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RT Patton, KS Goodenough, SEW De La Cruz, H Nevins, R Cole, B Bodenstein, V Shearn-Bochsler, B Collins, J Beck, M Sadowski and JY Takekawa
Abstract
From 12 May 2013 to 29 May 2013, the Gull-billed Tern (Gelochelidon nilotica) colony at the San Diego Bay National Wildlife Refuge, California, experienced a mass die-off of at least 92 adults, representing 71-92% of the breeding population on the US west coast. Cause of death was determined to be peritonitis due to perforations of the intestine by a large quantity of acanthocephala (Profilicolis [=Polymorphus] altmani). This is a unique report of P. altmani infecting G. nilotica, and a report of a great impact to a tern population in southern California. Mole crabs (Emerita analoga), the intermediate host for P. altmani and a major component of the Gull-billed Tern diet in San Diego, were found in the stomachs of necropsied terns along with cystacanths, and are the presumed source of the parasite infection. The tern’s dietary reliance upon mole crabs likely amplified parasite transmission and infection. We suggest additional research to determine factors that influence parasite infection of intermediate and definitive hosts, particularly mole crabs, given that they are a vital resource for migrating birds within the coastal zone.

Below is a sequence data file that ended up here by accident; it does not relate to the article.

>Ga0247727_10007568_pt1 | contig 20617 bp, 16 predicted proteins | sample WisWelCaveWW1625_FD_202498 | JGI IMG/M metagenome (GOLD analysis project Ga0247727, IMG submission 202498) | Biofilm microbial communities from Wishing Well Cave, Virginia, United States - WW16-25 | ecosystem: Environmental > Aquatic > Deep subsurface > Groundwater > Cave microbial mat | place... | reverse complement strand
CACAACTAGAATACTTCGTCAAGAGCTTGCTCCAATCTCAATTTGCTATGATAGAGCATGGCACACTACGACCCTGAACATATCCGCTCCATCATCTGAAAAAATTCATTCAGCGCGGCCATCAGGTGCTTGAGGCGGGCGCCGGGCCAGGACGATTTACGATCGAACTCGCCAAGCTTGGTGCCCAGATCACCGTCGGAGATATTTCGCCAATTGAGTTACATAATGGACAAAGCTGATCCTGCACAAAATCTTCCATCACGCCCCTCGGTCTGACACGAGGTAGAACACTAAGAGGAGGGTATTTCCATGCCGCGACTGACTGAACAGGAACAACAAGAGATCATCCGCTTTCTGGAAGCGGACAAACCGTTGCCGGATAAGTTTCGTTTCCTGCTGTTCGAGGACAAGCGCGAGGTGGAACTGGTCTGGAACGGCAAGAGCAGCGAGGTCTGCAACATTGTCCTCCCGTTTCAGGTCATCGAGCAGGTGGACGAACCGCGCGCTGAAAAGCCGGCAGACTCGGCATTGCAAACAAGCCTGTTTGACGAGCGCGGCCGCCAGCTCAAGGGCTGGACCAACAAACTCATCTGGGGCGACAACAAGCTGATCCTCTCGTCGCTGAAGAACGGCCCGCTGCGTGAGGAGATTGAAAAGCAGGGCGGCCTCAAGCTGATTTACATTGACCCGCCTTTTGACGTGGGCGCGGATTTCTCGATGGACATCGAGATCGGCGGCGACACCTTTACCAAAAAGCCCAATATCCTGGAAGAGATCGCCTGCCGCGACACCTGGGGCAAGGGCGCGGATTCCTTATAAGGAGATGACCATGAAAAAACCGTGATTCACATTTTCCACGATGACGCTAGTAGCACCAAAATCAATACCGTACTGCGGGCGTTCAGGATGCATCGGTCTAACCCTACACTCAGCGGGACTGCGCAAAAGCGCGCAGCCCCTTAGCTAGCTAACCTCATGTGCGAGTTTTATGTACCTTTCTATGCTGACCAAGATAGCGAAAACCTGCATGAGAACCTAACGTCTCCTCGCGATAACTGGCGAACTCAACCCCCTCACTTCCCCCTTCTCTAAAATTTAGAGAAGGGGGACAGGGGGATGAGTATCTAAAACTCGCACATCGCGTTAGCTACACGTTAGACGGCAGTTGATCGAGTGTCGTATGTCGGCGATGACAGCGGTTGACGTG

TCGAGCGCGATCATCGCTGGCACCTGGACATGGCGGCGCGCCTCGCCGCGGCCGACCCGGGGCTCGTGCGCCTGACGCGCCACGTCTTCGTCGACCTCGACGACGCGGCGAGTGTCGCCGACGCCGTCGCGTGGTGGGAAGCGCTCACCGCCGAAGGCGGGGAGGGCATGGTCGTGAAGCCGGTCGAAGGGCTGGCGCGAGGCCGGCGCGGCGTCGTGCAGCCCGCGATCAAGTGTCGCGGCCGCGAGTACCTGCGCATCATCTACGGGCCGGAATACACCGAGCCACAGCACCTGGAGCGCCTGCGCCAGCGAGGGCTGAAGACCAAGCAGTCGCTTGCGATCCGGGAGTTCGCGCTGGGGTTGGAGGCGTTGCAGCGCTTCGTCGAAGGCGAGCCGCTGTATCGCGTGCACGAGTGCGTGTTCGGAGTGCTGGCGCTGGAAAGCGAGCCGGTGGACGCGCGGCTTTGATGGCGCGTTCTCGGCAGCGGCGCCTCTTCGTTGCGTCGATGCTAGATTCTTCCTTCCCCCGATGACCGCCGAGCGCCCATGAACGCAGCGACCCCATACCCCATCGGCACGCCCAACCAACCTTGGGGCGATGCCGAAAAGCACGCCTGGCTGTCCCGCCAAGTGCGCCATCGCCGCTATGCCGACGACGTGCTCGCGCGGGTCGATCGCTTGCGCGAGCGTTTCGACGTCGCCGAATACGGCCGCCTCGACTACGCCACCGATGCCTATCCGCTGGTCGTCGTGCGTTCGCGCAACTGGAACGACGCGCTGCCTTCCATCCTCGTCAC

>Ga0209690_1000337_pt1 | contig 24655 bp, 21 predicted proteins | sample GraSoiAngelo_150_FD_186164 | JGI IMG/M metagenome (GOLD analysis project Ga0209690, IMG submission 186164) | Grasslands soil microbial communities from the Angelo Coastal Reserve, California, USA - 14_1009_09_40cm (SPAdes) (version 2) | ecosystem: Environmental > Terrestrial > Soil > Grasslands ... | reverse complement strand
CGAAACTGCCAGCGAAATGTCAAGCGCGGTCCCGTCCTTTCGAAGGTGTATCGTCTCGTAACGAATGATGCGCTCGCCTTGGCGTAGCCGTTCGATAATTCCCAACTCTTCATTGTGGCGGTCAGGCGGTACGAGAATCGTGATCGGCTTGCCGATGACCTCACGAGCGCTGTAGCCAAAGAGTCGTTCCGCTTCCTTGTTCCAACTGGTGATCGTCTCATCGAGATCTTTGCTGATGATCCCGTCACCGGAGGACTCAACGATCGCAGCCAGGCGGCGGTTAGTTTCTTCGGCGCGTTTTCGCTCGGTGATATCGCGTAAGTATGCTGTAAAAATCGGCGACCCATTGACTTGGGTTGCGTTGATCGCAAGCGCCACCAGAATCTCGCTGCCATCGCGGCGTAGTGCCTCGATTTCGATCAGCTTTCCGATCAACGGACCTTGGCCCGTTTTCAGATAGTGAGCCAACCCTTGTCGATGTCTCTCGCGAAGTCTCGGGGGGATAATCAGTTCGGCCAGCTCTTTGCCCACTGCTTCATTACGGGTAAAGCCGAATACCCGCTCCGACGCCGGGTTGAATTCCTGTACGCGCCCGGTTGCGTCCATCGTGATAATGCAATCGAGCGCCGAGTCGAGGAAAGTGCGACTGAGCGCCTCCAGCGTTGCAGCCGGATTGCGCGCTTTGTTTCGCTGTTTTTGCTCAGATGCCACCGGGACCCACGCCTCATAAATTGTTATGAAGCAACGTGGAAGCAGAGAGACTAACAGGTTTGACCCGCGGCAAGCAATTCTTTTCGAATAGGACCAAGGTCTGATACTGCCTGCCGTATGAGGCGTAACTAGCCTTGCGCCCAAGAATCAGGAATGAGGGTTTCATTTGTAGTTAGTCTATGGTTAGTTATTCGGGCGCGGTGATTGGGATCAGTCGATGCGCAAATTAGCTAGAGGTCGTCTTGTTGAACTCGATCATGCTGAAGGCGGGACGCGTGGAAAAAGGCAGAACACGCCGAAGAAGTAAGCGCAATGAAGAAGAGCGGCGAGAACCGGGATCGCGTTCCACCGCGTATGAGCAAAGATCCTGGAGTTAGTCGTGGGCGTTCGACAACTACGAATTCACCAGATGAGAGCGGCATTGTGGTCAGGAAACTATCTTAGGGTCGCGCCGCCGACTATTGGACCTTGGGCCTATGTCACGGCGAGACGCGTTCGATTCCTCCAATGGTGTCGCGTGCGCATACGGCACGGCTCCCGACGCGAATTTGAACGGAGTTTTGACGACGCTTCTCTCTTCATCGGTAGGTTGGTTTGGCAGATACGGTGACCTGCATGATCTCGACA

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Concepts
Bird, West Coast of the United States, Bird migration, San Diego, Sternidae, California, Gull-billed Tern, Tern
MeSH headings
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